Thoughts on feedback and working with other designers.

Working in a strong creative-lead environment can give any designer a massive boost to help them to grow and mature their craft. By having other designers help to challenge your perceptions and ideas you can work passionately to grow and develop your work. Exploring new avenues of ideas you would never have considered working solo.

For a lot of new designers this can start by feeling very personal. Opening up your unfinished work for critical feedback can feel quite negative. Yet this is an attitude you have to work to overcome.

Why feedback is so important

Having an open mind will help you to better…

My thoughts on why it became quite so popular.

The Daily UI challenge was easily one of the biggest design trends in 2015. Popularised by Paul Nechita’s 100 Day UI Challenge, it immediately exploded in popularity, flooding peoples Twitter, Dribbble and inspiration feeds with designs that didn’t really solve any actual design problems.

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The top 8 results after searching ‘#dailyui’ on Dribbble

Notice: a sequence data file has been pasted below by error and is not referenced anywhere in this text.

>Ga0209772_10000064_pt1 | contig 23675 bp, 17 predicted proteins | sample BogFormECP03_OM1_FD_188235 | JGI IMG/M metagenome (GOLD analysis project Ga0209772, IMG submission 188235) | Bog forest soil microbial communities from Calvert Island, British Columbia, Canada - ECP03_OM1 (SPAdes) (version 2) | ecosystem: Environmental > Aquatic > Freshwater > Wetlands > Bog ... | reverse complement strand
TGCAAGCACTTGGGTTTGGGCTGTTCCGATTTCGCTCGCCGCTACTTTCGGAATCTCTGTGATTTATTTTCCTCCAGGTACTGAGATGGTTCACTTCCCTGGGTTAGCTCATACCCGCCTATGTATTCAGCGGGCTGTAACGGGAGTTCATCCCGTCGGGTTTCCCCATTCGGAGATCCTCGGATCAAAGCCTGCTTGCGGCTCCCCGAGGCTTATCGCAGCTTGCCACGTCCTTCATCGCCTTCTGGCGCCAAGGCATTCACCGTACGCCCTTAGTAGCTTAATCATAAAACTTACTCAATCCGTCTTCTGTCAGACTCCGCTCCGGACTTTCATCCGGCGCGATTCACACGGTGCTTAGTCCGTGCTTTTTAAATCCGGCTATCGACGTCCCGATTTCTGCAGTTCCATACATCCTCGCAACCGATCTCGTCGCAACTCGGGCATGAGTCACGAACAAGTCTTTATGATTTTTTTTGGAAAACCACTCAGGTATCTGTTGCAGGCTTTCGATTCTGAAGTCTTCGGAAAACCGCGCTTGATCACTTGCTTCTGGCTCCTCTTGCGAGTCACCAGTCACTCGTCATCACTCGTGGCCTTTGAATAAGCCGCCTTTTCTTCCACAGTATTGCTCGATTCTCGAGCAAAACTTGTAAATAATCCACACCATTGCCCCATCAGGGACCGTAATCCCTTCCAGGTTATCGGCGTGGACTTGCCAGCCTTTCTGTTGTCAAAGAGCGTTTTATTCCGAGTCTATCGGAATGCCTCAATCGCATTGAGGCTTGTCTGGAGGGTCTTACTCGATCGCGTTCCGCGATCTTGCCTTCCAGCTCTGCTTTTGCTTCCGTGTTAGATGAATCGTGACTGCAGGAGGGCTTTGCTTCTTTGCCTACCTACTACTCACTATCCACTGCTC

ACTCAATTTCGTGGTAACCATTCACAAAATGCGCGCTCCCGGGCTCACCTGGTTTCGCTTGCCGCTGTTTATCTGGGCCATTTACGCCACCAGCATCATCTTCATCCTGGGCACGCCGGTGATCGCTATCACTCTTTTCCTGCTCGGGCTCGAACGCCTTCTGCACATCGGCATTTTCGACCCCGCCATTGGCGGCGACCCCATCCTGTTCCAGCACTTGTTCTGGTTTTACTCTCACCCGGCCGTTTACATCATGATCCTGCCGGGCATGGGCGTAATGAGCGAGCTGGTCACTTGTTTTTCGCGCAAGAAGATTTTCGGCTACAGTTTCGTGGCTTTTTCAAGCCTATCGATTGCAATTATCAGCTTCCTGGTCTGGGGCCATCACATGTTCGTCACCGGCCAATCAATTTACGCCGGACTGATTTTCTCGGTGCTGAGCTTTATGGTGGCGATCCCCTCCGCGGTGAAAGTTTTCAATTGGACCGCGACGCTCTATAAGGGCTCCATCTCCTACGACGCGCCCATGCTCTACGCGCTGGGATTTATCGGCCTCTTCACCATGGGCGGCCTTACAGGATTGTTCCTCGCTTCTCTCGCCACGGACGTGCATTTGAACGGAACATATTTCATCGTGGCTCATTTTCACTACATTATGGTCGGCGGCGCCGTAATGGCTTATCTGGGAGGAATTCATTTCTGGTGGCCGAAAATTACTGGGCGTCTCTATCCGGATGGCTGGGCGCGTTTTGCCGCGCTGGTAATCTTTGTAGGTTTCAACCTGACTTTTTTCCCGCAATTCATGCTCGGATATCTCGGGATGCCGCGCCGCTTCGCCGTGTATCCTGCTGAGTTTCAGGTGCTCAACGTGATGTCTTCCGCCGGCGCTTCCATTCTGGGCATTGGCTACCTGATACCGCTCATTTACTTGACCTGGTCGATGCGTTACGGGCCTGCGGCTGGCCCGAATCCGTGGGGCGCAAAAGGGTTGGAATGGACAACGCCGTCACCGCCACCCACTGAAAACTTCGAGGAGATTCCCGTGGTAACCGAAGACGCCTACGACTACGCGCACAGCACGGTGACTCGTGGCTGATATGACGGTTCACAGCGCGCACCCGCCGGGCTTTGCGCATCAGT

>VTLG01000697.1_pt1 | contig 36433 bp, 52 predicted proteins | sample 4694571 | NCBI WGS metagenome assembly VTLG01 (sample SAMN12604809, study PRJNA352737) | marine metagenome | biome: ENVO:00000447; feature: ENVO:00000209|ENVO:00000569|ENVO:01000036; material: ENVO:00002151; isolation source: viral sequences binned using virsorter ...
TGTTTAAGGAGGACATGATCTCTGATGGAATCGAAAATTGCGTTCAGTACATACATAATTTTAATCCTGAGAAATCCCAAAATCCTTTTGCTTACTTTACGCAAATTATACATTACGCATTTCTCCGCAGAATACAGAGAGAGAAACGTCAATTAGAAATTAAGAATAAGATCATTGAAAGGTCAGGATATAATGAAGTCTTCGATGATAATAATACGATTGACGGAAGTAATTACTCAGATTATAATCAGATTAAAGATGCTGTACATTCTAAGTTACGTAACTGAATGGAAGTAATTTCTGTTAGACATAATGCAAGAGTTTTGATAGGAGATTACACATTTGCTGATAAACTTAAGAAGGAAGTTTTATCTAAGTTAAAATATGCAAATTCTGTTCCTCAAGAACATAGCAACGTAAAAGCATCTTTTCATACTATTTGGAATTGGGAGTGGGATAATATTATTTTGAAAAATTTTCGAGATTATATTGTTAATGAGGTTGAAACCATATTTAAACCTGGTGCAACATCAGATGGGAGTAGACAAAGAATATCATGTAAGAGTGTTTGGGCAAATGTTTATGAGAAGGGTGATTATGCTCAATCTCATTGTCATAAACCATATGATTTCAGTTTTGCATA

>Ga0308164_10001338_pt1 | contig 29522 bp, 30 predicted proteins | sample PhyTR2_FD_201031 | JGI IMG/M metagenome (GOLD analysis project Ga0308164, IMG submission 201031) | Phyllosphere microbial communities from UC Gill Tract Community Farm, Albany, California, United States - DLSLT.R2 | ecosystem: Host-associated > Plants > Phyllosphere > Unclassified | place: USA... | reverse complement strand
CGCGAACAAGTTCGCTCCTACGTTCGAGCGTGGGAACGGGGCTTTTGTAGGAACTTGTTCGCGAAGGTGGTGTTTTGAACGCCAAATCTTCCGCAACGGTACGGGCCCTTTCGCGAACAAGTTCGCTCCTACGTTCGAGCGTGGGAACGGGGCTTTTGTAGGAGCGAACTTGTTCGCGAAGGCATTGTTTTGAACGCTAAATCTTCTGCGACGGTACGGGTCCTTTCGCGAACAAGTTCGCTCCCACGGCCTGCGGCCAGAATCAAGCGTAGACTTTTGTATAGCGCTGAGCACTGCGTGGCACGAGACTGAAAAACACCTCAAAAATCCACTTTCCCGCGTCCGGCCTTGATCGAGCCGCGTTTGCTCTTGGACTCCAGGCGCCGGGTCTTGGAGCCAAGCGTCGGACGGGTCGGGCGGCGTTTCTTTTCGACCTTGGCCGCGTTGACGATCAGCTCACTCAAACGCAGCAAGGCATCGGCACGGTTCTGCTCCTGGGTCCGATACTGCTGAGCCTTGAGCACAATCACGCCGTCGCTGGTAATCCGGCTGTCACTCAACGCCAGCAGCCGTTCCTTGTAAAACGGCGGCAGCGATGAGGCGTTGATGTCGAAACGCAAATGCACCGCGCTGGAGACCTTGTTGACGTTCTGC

Now the trend has peaked, we can start to examine just why it became so popular.

As designers we’re either working as an employee of a company or as a freelancer being contracted in to solve a problem. Usually when we’re in one of these scenarios, we’ll be working on something, but due to agreements and contracts, we’re not allowed to share or publicise the work while it’s in development and occasionally…

Is it a forum for improvement or a popularity contest?

Dribbble seems to have adopted a strange place in our minds as of late. There‘s some sort of energy shift happening. Have you felt it? Shifting the general consensus of what Dribbble wants itself to be and how we should be using it to our advantage.

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What do I mean?

If you’ve been a user of Dribbble for the past few years, I’m sure you’ll have noticed something is becoming increasingly wrong with the platform. Something toxic seeping into the cogs.

The confusion really boils down to the following question.

Is this site supposed to be about feedback or showing off?

At the time…

Using Custom Search Engines

A feature I’ve found myself using daily in Chrome is the ability to add your own custom search engines. However many people seem unaware of this little function but now use it everyday to quickly search some of my most popular and visited sites.

Try typing into your address bar and pressing space. See the Search message? Whatever you type next will automatically take you to the Amazon search results.

So how can we control this? How can we, for example, type a*space* and search Amazon?

If you visit your Chrome preferences you’ll see a little section titled…

Ollie Barker

Designer at Capsule.

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